The Washington Wildlife and
Recreation Program (WWRP) is the state’s primary tool for conservation
and the largest source of funding for trail and local parks projects. WWRP has done more to protect Puget Sound than any
other state program. It preserves the working farms and forests, fisheries,
outdoor recreation, and natural treasures that support our economy and our high
quality of life here in Washington.
The House’s budget proposal
released March 27 includes $75 million in funding for WWRP and preserves the
integrity of the program. The Senate
released their budget on April 8, which they say includes $68.8 million for
WWRP grants. However, the Senate budget does not follow the evaluation process
required by law. Of that $68.8 million, $38 million is used for earmarks,
funding projects outside of the WWRP selection process.
The basis of the program is its nationally-recognized impartial ranking process, established in state
law. Projects are selected based on an independently administered
evaluation process which ensures that projects receive funding in order of
quality and importance.
The Senate proposal selects
preferred categories and projects to receive funding, earmarking lower-ranked
projects at the expense of more deserving ones. For Farmland
Preservation projects, for example, this includes skipping 17 higher ranked
projects to fund two proposals ranked 23rd and 24th. If passed, this would be the first time that the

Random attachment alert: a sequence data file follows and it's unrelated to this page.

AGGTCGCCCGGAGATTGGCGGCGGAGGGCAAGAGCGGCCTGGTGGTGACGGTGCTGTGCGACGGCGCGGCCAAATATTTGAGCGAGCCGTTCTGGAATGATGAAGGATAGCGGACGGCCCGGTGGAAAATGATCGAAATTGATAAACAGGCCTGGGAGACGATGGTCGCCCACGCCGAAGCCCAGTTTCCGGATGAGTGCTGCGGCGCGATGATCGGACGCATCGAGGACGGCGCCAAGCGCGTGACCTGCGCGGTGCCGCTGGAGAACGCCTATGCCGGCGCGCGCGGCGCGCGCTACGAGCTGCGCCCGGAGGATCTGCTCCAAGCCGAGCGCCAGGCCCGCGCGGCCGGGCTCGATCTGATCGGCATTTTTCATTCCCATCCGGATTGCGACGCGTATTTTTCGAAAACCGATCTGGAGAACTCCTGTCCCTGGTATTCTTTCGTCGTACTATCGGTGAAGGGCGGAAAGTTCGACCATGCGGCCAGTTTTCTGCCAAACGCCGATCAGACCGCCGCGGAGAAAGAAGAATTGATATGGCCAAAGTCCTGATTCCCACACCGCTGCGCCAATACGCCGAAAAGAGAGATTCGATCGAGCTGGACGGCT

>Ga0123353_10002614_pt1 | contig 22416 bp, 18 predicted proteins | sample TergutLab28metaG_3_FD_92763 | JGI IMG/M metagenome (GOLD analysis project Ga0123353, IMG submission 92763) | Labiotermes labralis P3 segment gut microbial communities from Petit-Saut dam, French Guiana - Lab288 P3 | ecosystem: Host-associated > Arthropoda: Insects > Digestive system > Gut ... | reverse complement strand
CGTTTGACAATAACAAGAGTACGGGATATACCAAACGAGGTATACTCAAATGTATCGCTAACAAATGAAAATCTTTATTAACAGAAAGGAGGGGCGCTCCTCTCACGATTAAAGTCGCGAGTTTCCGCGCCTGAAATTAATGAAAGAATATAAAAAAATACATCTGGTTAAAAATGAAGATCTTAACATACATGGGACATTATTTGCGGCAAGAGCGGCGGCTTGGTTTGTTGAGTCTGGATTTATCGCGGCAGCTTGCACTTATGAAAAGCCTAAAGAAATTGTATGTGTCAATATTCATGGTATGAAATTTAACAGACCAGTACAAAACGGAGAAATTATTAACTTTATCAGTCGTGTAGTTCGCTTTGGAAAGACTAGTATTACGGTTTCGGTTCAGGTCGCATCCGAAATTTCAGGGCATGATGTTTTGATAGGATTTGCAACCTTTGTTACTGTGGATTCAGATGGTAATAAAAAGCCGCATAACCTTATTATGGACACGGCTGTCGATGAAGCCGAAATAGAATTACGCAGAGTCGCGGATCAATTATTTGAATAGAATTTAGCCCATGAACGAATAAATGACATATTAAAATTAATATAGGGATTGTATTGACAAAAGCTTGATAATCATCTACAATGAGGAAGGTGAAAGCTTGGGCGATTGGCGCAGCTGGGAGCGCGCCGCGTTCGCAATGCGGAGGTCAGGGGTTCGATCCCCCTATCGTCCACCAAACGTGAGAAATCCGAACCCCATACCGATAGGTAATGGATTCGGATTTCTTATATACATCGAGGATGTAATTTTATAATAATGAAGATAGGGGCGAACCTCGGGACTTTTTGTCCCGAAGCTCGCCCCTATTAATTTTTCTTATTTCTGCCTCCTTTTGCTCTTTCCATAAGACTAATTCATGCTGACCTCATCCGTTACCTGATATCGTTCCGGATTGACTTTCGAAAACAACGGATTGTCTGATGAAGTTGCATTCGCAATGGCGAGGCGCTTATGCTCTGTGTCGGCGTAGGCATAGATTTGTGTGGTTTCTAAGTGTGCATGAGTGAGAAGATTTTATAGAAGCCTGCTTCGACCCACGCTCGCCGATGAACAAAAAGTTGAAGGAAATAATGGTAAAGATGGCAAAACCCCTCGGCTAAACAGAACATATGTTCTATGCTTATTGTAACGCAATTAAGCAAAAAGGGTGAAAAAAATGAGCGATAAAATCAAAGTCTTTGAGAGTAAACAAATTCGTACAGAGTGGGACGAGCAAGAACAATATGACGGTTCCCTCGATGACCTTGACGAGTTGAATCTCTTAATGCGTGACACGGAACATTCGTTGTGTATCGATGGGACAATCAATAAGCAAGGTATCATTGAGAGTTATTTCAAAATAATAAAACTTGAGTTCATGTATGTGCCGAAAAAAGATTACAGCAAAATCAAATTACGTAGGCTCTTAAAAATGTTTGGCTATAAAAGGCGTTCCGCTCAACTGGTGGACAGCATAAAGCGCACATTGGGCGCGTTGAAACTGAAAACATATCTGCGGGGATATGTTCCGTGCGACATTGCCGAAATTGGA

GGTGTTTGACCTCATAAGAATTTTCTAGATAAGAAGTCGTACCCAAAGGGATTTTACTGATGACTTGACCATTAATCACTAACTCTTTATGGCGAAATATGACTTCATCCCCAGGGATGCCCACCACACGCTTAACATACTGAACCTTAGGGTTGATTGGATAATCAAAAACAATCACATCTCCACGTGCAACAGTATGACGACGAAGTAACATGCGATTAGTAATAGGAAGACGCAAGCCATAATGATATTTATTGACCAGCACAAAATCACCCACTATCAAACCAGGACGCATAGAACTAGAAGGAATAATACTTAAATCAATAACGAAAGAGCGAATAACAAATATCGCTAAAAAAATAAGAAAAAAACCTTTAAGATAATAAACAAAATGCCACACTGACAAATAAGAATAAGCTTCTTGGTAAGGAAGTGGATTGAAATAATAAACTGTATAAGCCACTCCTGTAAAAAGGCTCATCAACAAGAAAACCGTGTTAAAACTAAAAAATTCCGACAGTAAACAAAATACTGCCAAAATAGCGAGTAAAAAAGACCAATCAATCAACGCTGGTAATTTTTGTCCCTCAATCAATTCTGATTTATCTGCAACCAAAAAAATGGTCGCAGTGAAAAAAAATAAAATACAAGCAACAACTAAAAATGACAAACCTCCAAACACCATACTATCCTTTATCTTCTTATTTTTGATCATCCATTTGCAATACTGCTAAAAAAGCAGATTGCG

established WWRP law is not followed in the 25-year history of the program.
In order to go around the
WWRP statute, the Senate actually made changes to the law behind WWRP in the
back of the budget, allowing budget writers to remove entire categories and
fund projects as they wish. This is a dangerous way of making policy changes
that avoids the public scrutiny and input that such reform would ordinarily
By eliminating projects and
categories from WWRP, by not following the law behind it, and by eliminating
its fair, merit-based funding system and reducing it to an earmarks program,
the Senate proposal endangers the future of WWRP.
Thanks to you – a coalition of over 280 businesses and
nonprofits, and countless individuals, Republican and Democrat, in every corner
of our state – we are working to restore the program and invest in the
high-quality recreation and conservation projects that deserve public funds. It
support that helps us bring a voice for Washington’s outdoors to
Olympia and generate coverage across our state to push to preserve this
With your help, our Coalition staff will be working hard to
bring your voice to Olympia and make sure the Senate hears how much the people
of Washington care about our great outdoors.
Photo credit: jaremy via Flickr